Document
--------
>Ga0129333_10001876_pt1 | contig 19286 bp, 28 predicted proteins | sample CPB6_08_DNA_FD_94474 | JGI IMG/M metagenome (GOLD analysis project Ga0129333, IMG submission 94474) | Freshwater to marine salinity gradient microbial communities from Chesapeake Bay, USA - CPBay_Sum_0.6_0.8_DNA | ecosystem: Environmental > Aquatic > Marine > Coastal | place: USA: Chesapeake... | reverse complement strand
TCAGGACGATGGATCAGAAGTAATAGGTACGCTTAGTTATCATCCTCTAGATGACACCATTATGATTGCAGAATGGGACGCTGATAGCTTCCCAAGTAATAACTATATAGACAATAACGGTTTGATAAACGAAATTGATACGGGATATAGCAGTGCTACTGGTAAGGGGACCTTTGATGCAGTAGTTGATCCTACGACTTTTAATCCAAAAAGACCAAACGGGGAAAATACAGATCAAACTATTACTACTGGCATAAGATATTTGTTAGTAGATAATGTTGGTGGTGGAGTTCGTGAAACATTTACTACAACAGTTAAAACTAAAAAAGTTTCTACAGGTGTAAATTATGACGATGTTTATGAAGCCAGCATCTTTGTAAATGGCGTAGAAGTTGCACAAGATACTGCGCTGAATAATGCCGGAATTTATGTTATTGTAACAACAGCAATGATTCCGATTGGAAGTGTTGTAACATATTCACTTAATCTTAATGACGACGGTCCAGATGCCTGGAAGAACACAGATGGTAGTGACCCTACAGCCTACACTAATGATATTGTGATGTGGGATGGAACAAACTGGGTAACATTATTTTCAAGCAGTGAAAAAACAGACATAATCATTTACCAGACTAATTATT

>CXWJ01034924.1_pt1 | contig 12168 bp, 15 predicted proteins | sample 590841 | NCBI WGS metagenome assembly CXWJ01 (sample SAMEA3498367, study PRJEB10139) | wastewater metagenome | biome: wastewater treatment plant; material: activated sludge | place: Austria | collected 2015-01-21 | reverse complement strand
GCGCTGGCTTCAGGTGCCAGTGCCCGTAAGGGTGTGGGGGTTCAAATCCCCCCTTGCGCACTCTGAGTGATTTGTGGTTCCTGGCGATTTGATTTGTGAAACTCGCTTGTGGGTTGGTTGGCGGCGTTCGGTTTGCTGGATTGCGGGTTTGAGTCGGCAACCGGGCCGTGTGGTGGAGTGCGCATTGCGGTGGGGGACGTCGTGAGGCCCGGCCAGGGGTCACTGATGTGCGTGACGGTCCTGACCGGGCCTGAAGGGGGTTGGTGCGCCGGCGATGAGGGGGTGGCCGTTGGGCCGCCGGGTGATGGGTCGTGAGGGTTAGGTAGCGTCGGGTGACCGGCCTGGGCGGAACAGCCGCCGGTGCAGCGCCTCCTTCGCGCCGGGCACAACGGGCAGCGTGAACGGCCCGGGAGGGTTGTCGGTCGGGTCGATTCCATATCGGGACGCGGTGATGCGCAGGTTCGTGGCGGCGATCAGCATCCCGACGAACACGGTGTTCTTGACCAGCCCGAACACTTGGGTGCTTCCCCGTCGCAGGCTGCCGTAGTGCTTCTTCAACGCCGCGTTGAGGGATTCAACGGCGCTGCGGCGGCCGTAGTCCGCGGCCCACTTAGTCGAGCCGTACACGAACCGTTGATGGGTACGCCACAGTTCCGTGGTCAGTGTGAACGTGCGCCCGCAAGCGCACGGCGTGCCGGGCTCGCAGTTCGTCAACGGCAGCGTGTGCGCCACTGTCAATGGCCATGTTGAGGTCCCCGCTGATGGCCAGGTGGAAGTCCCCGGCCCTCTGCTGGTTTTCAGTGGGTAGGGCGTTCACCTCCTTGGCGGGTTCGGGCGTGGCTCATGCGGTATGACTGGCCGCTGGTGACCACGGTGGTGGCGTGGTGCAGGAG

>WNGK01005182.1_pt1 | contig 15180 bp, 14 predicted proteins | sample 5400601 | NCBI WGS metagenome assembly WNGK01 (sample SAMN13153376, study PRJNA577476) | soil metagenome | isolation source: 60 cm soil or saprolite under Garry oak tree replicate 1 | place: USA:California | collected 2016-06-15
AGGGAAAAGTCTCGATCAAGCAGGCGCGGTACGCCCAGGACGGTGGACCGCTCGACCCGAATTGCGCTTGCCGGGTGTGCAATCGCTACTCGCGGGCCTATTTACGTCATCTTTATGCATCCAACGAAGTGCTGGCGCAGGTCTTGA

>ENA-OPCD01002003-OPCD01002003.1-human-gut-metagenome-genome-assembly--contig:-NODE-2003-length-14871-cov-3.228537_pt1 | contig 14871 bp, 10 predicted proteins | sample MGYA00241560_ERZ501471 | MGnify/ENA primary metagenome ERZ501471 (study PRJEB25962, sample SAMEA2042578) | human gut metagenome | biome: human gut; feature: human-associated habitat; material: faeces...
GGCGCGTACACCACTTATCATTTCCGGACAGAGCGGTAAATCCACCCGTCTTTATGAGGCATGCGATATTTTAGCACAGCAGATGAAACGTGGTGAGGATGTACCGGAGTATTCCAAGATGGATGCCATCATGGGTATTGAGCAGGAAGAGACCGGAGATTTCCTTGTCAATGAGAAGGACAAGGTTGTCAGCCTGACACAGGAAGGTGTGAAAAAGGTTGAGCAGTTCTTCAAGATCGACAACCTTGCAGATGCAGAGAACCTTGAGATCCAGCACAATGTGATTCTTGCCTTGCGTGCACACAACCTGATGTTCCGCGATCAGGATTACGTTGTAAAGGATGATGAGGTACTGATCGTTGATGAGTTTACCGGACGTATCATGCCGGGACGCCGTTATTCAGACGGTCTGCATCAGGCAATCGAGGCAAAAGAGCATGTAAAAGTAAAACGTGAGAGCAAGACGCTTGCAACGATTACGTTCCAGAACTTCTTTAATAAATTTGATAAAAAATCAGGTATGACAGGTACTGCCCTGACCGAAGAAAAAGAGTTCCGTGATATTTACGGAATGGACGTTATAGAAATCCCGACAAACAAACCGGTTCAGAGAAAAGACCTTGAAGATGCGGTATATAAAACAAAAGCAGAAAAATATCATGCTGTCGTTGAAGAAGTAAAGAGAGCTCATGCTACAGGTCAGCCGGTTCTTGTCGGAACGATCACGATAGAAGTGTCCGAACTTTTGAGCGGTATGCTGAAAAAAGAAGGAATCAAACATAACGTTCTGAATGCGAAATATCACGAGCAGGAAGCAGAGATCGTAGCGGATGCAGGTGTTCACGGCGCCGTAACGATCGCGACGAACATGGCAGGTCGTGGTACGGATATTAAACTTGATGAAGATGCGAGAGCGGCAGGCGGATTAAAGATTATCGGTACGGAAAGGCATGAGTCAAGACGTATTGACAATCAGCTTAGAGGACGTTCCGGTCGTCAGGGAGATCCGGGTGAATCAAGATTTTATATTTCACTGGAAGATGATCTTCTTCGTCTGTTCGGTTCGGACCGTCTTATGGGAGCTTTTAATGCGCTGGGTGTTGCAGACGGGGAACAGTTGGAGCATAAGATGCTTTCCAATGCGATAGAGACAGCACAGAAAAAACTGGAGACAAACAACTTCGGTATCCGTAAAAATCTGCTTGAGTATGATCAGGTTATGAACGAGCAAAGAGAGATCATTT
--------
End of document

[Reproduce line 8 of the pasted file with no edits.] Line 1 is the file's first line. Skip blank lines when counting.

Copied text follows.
GGCGCGTACACCACTTATCATTTCCGGACAGAGCGGTAAATCCACCCGTCTTTATGAGGCATGCGATATTTTAGCACAGCAGATGAAACGTGGTGAGGATGTACCGGAGTATTCCAAGATGGATGCCATCATGGGTATTGAGCAGGAAGAGACCGGAGATTTCCTTGTCAATGAGAAGGACAAGGTTGTCAGCCTGACACAGGAAGGTGTGAAAAAGGTTGAGCAGTTCTTCAAGATCGACAACCTTGCAGATGCAGAGAACCTTGAGATCCAGCACAATGTGATTCTTGCCTTGCGTGCACACAACCTGATGTTCCGCGATCAGGATTACGTTGTAAAGGATGATGAGGTACTGATCGTTGATGAGTTTACCGGACGTATCATGCCGGGACGCCGTTATTCAGACGGTCTGCATCAGGCAATCGAGGCAAAAGAGCATGTAAAAGTAAAACGTGAGAGCAAGACGCTTGCAACGATTACGTTCCAGAACTTCTTTAATAAATTTGATAAAAAATCAGGTATGACAGGTACTGCCCTGACCGAAGAAAAAGAGTTCCGTGATATTTACGGAATGGACGTTATAGAAATCCCGACAAACAAACCGGTTCAGAGAAAAGACCTTGAAGATGCGGTATATAAAACAAAAGCAGAAAAATATCATGCTGTCGTTGAAGAAGTAAAGAGAGCTCATGCTACAGGTCAGCCGGTTCTTGTCGGAACGATCACGATAGAAGTGTCCGAACTTTTGAGCGGTATGCTGAAAAAAGAAGGAATCAAACATAACGTTCTGAATGCGAAATATCACGAGCAGGAAGCAGAGATCGTAGCGGATGCAGGTGTTCACGGCGCCGTAACGATCGCGACGAACATGGCAGGTCGTGGTACGGATATTAAACTTGATGAAGATGCGAGAGCGGCAGGCGGATTAAAGATTATCGGTACGGAAAGGCATGAGTCAAGACGTATTGACAATCAGCTTAGAGGACGTTCCGGTCGTCAGGGAGATCCGGGTGAATCAAGATTTTATATTTCACTGGAAGATGATCTTCTTCGTCTGTTCGGTTCGGACCGTCTTATGGGAGCTTTTAATGCGCTGGGTGTTGCAGACGGGGAACAGTTGGAGCATAAGATGCTTTCCAATGCGATAGAGACAGCACAGAAAAAACTGGAGACAAACAACTTCGGTATCCGTAAAAATCTGCTTGAGTATGATCAGGTTATGAACGAGCAAAGAGAGATCATTT